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Moles (Nevi)

Moles are commonly found on skin. Most of the time they are benign (normal) and fortunately, if they are dysplastic (abnormal) they are easily treated when identified early. Unfortunately, delays are relatively common with the long waits for dermatology appointments and delays in treatment can result in progression. Now, you can say goodbye to the overwhelming frustration and anxiety caused by months-long waiting periods for appointments. The Trillium Clinic is proudly redefining the dermatologic care model, ensuring that every patient will be seen within 14 days of requesting an appointment. Step into a new era of patient-centered care, where the agony of waiting for appointments becomes a thing of the past.

What are moles

There are several types of nevi, including:

  • Common Moles: These are small, round or oval-shaped moles that are usually tan, brown, or black in color. They may be flat or raised and have a smooth or slightly rough texture.

  • Atypical Moles: Also known as dysplastic nevi, these moles are larger than common moles and often have an irregular shape and color. They may have uneven borders and may be more prone to developing into melanoma (a type of skin cancer).

  • Congenital Moles: These moles are present at birth or appear shortly after. They vary in size, shape, and color and can be classified as small, medium, or large, depending on their diameter.

What causes moles

The exact cause of nevi is not fully understood, but they are generally considered to be a result of the clustering of melanocytes (pigment-producing cells) in the skin. The development of nevi can be influenced by genetic factors and exposure to sunlight.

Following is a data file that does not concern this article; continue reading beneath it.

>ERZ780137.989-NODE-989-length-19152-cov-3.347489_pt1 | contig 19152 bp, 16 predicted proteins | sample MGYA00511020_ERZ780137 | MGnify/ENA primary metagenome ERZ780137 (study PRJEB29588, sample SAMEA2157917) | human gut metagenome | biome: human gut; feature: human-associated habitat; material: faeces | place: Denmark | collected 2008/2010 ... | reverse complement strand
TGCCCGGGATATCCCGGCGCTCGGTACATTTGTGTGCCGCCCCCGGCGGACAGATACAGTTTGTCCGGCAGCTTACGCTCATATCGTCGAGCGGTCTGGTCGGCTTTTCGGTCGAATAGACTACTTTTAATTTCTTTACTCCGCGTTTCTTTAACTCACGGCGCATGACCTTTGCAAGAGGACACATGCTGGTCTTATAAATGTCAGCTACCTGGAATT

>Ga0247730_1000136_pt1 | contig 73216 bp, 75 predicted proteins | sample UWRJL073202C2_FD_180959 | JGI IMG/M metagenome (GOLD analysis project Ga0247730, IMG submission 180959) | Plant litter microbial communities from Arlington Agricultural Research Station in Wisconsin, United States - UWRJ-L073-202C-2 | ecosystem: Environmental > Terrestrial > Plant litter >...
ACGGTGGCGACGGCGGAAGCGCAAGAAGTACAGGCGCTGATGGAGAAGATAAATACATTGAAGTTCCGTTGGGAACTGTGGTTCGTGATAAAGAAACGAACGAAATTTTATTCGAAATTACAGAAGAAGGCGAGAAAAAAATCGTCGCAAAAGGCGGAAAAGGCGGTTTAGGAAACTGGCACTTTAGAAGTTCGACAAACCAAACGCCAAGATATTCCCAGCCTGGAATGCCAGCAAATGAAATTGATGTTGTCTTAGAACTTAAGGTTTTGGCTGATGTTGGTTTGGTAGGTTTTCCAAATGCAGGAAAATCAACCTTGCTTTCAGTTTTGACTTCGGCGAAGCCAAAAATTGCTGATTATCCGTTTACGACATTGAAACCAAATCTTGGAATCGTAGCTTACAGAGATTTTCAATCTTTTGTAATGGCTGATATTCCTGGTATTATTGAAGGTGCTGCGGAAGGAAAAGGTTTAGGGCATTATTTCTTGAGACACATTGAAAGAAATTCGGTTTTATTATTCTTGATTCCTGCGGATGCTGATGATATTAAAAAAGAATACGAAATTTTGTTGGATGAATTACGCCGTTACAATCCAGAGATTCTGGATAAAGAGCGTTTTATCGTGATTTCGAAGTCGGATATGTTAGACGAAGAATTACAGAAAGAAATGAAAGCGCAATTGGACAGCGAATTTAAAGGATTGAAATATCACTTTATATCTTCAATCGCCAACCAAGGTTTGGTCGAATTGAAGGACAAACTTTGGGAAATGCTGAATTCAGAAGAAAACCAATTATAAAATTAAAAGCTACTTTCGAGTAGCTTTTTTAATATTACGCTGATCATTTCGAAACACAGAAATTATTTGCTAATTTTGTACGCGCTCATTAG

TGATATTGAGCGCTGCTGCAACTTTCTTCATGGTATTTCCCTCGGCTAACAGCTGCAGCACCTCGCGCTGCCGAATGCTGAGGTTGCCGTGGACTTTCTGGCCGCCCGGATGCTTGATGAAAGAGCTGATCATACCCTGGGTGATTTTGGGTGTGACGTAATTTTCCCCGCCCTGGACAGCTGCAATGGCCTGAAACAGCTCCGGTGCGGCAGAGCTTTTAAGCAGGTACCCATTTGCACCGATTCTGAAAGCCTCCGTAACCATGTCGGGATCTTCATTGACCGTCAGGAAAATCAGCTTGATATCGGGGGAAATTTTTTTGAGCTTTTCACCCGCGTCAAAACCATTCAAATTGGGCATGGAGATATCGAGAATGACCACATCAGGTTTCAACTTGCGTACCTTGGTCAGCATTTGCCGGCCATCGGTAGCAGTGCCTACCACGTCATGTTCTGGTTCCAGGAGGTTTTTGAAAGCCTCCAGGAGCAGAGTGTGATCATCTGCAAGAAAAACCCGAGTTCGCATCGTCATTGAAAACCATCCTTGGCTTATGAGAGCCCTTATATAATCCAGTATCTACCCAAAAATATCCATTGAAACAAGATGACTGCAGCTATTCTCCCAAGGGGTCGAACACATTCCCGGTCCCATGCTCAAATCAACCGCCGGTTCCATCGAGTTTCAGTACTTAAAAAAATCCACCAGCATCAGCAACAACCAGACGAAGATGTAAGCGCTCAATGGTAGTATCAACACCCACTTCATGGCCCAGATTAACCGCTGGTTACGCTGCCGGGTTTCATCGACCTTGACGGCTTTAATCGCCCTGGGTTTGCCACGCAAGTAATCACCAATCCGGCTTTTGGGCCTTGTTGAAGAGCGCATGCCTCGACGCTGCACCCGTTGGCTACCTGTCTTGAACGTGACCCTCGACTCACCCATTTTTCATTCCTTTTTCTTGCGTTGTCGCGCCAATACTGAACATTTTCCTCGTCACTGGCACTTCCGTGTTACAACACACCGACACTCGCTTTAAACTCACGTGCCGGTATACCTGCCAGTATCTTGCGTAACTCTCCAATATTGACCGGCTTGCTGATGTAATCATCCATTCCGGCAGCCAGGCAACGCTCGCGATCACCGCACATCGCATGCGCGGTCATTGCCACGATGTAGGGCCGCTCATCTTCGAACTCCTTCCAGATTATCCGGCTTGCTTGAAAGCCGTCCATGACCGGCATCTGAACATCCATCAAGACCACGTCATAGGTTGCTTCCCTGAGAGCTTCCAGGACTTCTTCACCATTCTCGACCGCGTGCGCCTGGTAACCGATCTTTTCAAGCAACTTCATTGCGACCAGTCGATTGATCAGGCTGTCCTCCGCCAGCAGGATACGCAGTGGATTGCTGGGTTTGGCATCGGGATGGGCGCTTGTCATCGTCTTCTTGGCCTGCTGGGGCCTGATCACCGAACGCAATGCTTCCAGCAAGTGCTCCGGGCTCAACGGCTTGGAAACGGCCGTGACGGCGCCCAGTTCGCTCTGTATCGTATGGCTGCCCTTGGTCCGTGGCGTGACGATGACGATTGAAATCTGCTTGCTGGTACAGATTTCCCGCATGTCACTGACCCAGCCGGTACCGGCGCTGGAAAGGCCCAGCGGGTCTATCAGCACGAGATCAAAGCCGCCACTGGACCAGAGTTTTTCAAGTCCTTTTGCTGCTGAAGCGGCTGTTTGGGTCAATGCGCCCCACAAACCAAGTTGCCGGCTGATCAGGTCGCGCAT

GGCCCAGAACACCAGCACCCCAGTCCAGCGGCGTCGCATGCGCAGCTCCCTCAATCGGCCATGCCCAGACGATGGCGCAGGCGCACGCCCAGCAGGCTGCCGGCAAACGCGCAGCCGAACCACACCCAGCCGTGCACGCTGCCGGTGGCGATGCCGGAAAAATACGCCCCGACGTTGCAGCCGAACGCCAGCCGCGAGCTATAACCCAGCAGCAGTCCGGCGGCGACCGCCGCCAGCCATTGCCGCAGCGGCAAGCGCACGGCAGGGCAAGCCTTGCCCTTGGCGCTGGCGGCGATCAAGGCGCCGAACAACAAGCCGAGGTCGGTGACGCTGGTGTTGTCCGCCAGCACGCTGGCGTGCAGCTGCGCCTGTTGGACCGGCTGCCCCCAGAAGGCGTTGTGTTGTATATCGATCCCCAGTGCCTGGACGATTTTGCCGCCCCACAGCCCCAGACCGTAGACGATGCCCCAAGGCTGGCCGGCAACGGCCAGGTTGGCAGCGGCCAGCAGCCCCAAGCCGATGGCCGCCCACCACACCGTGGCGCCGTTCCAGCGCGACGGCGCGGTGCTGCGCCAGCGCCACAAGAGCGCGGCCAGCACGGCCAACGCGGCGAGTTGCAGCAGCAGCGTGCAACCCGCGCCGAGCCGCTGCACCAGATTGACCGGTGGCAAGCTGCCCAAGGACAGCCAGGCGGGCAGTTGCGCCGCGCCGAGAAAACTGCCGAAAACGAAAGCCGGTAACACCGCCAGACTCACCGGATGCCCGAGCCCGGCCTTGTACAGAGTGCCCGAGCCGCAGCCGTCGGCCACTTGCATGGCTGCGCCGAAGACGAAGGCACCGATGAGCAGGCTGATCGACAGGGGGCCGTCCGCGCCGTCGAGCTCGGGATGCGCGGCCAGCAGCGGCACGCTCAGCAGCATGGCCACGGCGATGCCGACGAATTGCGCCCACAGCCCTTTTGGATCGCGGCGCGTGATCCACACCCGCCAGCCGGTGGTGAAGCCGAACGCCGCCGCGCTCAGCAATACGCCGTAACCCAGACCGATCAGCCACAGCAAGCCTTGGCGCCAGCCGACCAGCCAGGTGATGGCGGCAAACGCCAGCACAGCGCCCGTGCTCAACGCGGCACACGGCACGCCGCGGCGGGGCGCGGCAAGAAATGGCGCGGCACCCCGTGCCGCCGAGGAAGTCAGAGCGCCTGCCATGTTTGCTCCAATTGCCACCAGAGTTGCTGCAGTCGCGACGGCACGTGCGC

How are moles treated

Most nevi do not require treatment unless they become bothersome or show signs of changes that may indicate skin cancer. If a nevus is suspected to be cancerous or poses a risk due to its location or size, it may be surgically excised.

Can moles be prevented

Moles cannot be prevented, but actively monitoring them is important. Regular self-examinations in combination with skin checks by a dermatologist are important to monitor any changes in nevi, particularly in atypical moles, which have a higher risk of developing into melanoma.

It’s important to note that while most nevi are benign (normal) and pose no health risks, changes in size, shape, color, or texture should be promptly evaluated by a healthcare professional. We call this the ABCDs of understanding a mole: Asymmetry, Border, Color, and Diameter (size) Irregularities in the ABCDs of a mole is what makes it concerning to a dermatologist. Additionally, individuals should protect their skin from excessive sun exposure and practice sun safety measures both to reduce the risk of developing new nevi and to prevent skin damage.

Embark of your journey

Regular skin examinations and follow-ups with a dermatologist are recommended for individuals with a history of skin cancer or multiple atypical moles to monitor for any changes or new moles. Early detection and treatment is crucial to prevent the evolution of moles. You should schedule annual skin checks if you are low risk, and more frequent total body skin examinations if you have a history of irregular moles, mole biopsies or other skin cancers. As experts in the detection and treatment of skin cancer, we invite patients from Chapel Hill, Carrboro, Hillsborough, Pittsboro, Mebane, Durham, Burlington, Cary, and surrounding cities, to schedule their total body skin examination with us today. You can self-schedule here or contact us by phone and we will help you find a convenient appointment. Once you arrive, a member of our dermatology team will conduct a comprehensive evaluation of your skin and discuss any findings that may be concerning. Skin cancers can be treated effectively when identified early. Do not put off your annual skin exam any longer!

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